Tuesday, August 13, 2013

Summer Under the Stars: Bette Davis in DANGEROUS (1935)

This post is part of the Summer Under the Stars blogathon hosted by Sittin' on a Backyard Fence and ScribeHard on Film. Visit their blogs for links to all of the Bette Davis posts in conjunction with TCM's day honoring the star on August 14, 2013.

Bette Davis won her first Best Actress Oscar for Dangerous (1935), a romantic melodrama directed by Alfred E. Green and costarring Franchot Tone. As the title suggests, Davis plays a female who proves fatal to the men who are drawn to her flame, but the story is melodrama than noir because Davis’ anti-heroine knows that she’s bad news and agonizes over what to do about it. With its top-notch Davis performance and excellent darker role for Franchot Tone, Dangerous is a must-see picture for the leading lady’s fans, even if it isn’t as well-known today as most of her other Oscar-nominated films.

Davis plays alcoholic, has-been actress Joyce Heath, whose brilliant stage career collapsed when she became feared as a jinx on her plays. Her lovers have been unluckier still, as architect Don Bellows (Franchot Tone) discovers for himself when he takes Joyce in and promptly falls under her spell. Don breaks his engagement to socially prominent sweetheart Gail (Margaret Lindsay) and puts all of his money into financing a comeback for Joyce, but a terrible secret makes Joyce falter when Don presses her to marry him.

In Joyce Heath, Davis has an early version of the kind of character who would become her signature role, a wounded, emotional woman desperate for love and happiness but far too likely to lash out at those who only want to help her. Early on, Joyce has some of the low-rent, streetworn look of Mildred, the destructive character who had earned Davis her first Best Actress nomination in Of Human Bondage (1934). The drunk scenes are particularly reminiscent of the earlier role, but Joyce’s capacity for redemption prefigures great Davis characters like Julie Marsden in Jezebel (1938) and Fanny Skeffington in Mr. Skeffington (1944). Joyce is, like most of the really memorable Davis heroines, ready to go to extremes, especially in her willingness to take hints from Ethan Frome on how to solve romantic quandaries, but we sympathize with her because she is so unhappy and so ultimately determined to atone for her sins.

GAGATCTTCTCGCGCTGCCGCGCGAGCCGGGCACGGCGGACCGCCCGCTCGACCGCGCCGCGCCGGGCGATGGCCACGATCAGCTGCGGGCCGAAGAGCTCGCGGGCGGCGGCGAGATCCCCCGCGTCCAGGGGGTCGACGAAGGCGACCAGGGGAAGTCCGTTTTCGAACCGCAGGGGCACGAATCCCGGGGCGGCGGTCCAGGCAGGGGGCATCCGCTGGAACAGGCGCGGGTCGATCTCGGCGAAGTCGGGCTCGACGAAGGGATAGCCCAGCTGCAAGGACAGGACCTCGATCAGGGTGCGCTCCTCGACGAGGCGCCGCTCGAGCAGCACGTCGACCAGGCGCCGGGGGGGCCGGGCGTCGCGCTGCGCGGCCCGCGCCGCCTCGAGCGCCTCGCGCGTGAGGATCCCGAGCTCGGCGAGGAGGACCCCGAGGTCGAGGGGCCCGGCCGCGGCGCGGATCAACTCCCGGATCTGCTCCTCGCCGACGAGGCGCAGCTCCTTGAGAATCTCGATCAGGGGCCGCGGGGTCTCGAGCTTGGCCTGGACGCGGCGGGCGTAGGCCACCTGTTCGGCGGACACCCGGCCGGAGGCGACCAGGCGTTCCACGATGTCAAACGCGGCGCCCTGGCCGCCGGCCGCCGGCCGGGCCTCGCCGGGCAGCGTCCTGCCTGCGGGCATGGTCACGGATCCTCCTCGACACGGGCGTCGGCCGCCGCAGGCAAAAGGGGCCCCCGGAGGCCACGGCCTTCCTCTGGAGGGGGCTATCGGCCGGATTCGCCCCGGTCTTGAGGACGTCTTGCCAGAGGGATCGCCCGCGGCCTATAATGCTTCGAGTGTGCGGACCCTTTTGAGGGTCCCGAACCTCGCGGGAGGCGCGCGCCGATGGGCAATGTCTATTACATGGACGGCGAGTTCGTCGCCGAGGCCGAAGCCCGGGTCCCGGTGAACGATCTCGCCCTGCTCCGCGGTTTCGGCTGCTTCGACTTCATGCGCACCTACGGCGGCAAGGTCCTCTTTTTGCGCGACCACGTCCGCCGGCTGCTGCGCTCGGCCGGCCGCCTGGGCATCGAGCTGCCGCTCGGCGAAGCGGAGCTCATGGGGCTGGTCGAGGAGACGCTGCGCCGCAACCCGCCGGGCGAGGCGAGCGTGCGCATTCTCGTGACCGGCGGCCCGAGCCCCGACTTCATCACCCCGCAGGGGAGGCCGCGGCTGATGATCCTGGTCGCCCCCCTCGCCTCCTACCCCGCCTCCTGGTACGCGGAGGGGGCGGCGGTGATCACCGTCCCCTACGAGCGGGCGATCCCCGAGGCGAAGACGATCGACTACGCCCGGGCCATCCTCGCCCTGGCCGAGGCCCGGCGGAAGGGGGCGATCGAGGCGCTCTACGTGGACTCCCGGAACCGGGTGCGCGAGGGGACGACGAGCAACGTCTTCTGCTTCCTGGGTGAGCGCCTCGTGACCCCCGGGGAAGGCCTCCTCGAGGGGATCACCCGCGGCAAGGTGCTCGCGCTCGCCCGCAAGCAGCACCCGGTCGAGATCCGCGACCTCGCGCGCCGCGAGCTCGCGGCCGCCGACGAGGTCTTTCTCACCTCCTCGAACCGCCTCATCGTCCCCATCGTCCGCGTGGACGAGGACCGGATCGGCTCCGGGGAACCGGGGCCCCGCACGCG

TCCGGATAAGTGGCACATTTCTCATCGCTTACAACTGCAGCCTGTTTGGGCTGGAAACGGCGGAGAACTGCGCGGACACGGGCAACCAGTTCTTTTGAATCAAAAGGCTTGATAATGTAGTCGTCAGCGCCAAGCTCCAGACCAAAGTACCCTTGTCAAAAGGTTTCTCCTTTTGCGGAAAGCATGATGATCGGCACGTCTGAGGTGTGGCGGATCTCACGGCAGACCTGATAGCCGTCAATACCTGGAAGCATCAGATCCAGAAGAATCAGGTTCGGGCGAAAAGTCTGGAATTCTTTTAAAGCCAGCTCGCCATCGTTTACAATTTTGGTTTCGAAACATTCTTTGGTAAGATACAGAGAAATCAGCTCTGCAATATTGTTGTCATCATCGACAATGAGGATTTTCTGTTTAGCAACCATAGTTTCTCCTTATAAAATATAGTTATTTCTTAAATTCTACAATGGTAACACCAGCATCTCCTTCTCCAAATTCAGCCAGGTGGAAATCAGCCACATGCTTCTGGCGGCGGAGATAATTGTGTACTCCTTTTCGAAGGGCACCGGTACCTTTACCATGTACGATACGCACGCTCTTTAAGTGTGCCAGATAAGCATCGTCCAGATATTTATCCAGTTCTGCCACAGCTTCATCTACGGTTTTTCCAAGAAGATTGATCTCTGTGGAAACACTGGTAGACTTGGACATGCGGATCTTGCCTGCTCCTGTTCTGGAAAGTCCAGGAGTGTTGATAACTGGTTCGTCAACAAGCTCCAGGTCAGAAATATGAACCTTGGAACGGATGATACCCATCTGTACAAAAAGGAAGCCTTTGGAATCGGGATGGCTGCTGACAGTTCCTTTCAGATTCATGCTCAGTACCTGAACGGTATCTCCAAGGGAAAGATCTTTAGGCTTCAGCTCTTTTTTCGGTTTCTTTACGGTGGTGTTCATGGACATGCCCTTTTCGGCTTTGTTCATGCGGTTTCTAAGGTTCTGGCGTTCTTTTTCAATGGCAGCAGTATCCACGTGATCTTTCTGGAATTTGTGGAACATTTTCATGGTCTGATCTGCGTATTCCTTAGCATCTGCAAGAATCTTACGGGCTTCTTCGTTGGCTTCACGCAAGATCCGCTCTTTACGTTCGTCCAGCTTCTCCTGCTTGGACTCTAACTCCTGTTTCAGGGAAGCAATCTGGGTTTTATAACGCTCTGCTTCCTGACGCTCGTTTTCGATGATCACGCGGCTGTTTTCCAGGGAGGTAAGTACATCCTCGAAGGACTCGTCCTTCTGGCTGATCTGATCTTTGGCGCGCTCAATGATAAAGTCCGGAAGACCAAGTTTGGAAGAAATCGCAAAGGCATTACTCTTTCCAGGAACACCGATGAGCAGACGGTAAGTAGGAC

Davis has an adept costar in Franchot Tone as the latest lover to suffer for her bad luck. Tone played a lot of playboys and lovers in comedies during the 1930s, with memorable appearances in Bombshell (1933), Dancing Lady (1933), and The Girl from Missouri (1934), but here he gets to transform his happy golden boy into a miserable wreck. His cheerful face becomes gaunt and shadowy, his jaw hard, and his shoulders slumped as he gets deeper and deeper into a dangerous entanglement with Joyce, which eats away at his soul and drives him from the arms of his faithful girl. To her credit, Joyce tries to send Don away multiple times, honestly telling him that she will only bring him heartbreak and ruin, even as she yearns for him herself. Margaret Lindsay makes a plucky good girl foil to Davis’ Joyce, and Alison Skipworth does well in the role of Don’s middle-aged housekeeper. The weak link in the dramatic chain is John Eldredge as Gordon; he has a critical role to play late in the film, and it comes off badly, though to say too much about it is to spoil the plot for first-time viewers.

For more of Bette Davis’ early career, try Three on a Match (1932), The Petrified Forest (1936), and Marked Woman (1937). She continued to work for the rest of her life, making her final screen appearances in The Whales of August (1987) and Wicked Stepmother (1989) before her death in 1989. Franchot Tone stars in Mutiny on the Bounty (1935), Five Graves to Cairo (1943), and Advise and Consent (1962), and Margaret Lindsay also plays opposite Davis in Jezebel. For more from director Alfred E. Green, try Smart Money (1931), Baby Face (1933), and The Jolson Story (1946).

Full reviews to other  Bette Davis films airing on August 14 can be found here:

JEZEBEL (1938)

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